As we have witnessed in the past month, Texas weather can change from extreme drought to torrential rain in the blink of an eye. The vast amount of water that landed on southeast Texas seemed to have almost nowhere to go. In spite of the lessons learned from Tropical Storm Allison in 2001, Houston still experienced floods, especially near our urban Bayous. Why?
Houstonians know all about some of the extreme weather events that scientists warn could become more numerous or severe as human-caused climate change unfolds:
In 2001, Tropical Storm Allison inundated freeways, neighborhoods and downtown streets and tunnels. In the Texas Medical Center alone, losses exceeded $2 billion.
In 2008, Hurricane Ike’s winds deprived 2.6 million residents of electric power – a third for more than 10 days, according to a survey.
In 2011, at the peak of Texas record-shattering heat wave and drought, Houston lost 18 billion gallons of water because of countless burst pipes, costing the city tens of millions of dollars in lost revenue. Meanwhile, millions of trees died across the area, including an estimated half in densely-canopied Memorial Park.
What should Houston’s city government do to get municipal infrastructure, policies and personnel ready – to plan and implement “adaption” measures in the parlance of climate-change discussions – because of projections of increased incidence and/or greater severity of such weather extremes?
That’s a complex question that HARC’s Jennifer Ronk, program director for environmental science and energy efficiency, is helping city officials to answer.
With funding from a U.S. Department of Energy grant to the city, Ronk has been preparing a preliminary analysis of the adaptation issue as it pertains to Houston’s municipal operations, framing it in terms of major problems that Houston could confront in a changing climate and noting some of the responses that have been identified in other cities that have prepared adaptation plans.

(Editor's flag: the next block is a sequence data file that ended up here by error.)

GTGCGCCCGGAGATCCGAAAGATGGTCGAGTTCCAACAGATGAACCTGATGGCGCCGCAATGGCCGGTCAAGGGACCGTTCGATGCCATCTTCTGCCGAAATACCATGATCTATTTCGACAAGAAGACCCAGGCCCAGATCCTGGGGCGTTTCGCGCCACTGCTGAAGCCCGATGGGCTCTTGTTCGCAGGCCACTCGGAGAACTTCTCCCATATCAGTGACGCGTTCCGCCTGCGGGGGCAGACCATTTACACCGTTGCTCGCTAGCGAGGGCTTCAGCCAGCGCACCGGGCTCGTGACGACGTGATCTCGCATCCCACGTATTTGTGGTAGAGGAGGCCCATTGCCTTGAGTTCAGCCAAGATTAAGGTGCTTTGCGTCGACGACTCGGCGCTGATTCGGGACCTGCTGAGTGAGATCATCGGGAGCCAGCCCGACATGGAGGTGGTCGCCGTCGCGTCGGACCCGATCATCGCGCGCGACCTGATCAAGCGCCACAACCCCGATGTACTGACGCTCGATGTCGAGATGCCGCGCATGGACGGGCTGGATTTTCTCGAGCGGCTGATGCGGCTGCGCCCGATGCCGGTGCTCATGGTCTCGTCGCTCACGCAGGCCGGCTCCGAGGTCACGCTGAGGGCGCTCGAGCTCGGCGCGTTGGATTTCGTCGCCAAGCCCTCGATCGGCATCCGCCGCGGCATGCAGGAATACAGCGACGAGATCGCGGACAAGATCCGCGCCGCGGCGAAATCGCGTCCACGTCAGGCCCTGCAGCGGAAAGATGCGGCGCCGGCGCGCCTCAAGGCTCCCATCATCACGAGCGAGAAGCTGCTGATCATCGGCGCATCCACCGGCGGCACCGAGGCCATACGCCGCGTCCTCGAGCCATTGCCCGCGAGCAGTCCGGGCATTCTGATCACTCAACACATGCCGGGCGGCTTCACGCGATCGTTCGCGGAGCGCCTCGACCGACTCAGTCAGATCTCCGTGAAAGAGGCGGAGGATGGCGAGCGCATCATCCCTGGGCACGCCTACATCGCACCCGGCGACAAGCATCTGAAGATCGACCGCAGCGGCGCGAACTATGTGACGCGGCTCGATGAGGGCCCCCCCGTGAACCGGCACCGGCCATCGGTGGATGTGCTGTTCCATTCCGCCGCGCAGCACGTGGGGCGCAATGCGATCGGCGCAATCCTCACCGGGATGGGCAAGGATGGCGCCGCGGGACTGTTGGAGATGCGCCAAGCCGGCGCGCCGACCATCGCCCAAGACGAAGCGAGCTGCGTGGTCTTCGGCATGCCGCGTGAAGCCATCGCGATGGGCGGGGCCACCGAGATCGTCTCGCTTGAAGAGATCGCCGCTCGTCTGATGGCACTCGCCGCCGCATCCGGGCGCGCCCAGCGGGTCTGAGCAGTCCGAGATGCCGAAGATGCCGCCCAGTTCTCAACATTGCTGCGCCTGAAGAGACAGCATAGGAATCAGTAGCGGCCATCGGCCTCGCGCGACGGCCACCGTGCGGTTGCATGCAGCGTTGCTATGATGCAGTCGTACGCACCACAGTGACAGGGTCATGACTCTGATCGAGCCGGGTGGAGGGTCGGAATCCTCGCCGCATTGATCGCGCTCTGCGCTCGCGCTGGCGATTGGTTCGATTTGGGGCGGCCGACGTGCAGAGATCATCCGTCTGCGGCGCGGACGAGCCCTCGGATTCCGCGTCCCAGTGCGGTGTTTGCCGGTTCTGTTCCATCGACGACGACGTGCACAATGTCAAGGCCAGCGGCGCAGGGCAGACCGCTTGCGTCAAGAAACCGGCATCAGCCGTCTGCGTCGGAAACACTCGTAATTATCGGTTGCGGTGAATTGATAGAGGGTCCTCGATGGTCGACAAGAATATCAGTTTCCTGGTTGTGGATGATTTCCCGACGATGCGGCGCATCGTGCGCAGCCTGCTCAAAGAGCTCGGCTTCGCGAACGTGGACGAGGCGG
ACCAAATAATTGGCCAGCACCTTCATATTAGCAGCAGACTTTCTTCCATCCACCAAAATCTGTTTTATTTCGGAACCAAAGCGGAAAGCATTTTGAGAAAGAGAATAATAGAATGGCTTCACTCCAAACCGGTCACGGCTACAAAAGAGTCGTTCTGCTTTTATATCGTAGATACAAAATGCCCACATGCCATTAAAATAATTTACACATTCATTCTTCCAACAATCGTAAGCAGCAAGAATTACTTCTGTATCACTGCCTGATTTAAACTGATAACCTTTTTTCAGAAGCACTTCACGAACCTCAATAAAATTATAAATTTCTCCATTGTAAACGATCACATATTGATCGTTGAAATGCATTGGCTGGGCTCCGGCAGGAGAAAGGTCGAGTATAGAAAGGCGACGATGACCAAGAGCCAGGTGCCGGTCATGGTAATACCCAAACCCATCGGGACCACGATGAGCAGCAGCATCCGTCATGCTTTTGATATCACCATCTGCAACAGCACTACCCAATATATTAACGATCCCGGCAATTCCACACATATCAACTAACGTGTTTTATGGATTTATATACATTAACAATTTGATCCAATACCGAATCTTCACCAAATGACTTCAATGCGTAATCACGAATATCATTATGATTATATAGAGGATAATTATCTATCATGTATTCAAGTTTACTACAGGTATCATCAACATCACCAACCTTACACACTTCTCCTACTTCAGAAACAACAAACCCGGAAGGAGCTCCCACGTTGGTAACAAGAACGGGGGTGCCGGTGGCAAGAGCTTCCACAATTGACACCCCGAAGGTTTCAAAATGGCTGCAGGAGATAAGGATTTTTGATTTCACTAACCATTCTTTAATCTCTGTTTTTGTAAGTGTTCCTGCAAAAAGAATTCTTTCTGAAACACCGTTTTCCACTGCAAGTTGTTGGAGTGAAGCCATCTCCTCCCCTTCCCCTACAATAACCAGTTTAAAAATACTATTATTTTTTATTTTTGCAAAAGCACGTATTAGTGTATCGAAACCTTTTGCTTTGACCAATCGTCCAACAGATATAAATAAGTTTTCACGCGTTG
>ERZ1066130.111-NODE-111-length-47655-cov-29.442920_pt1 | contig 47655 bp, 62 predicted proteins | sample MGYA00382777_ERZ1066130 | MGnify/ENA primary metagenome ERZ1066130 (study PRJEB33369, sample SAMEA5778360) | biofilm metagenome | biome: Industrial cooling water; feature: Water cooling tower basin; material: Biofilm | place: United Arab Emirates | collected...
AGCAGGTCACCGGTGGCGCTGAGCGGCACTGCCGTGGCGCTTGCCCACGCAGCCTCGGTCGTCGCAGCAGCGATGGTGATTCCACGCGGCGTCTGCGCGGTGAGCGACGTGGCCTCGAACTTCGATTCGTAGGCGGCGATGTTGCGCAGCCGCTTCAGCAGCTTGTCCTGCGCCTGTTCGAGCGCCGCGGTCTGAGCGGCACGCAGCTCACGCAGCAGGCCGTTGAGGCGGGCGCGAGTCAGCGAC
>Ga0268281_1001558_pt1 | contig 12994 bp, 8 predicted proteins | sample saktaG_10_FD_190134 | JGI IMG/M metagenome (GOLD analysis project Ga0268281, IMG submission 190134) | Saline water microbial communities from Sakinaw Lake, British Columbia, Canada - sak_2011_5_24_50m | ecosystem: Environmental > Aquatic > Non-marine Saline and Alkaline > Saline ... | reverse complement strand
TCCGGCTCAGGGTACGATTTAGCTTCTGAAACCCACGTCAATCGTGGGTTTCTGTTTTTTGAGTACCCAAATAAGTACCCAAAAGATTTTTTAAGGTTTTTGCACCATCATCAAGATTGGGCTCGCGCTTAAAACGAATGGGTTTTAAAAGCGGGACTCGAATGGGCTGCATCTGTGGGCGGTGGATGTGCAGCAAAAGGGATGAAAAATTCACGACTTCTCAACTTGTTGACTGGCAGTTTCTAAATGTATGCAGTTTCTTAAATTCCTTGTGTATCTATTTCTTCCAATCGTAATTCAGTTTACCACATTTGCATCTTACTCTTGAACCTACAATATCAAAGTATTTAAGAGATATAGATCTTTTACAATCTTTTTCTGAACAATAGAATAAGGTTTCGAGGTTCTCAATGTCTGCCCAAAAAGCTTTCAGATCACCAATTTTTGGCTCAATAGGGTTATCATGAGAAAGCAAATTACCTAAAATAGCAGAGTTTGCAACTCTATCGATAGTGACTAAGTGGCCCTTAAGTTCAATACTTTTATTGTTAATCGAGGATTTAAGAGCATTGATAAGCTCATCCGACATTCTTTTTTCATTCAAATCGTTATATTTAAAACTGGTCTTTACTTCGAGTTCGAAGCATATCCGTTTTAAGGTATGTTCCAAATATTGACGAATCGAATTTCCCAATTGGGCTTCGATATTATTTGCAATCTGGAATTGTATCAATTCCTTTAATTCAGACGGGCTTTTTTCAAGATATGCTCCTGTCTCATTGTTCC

In the next step – if additional funding and continuing support from the city administration are forthcoming – Ronk hopes to “dive much deeper into city operations and develop something that’s specific to the city of Houston, as opposed to just identifying general ideas and concepts that are out there.”
If that happens, the product will be a formal Climate Resiliency Plan for Houston. In her preliminary analysis for city officials, Ronk noted that 57 percent of North American cities have already assembled such plans, the best of which outline clear actions to reduce physical, social and economic impacts of climate change, along with “co-benefits” that can accompany such measures.
Ronk’s analysis identified numerous ways that a changing climate can directly affect the city government’s operations. They include:
- Flooding can damage infrastructure, overload stormwater systems and create challenges for city employees’ normal performance of their duties.
- Disaster management plans should be adjusted for possible increases in frequency and/or intensity of extreme weather events.
- Drought can threaten adequate, reliable water supplies.
- Increased temperatures can create increased needs for infrastructure maintenance.
- Higher temperatures can magnify health and safety concerns for city employees who work outdoors.
- Higher temperatures may increase the associated risks of deteriorating air quality and increased disease, requiring assessments by health officials.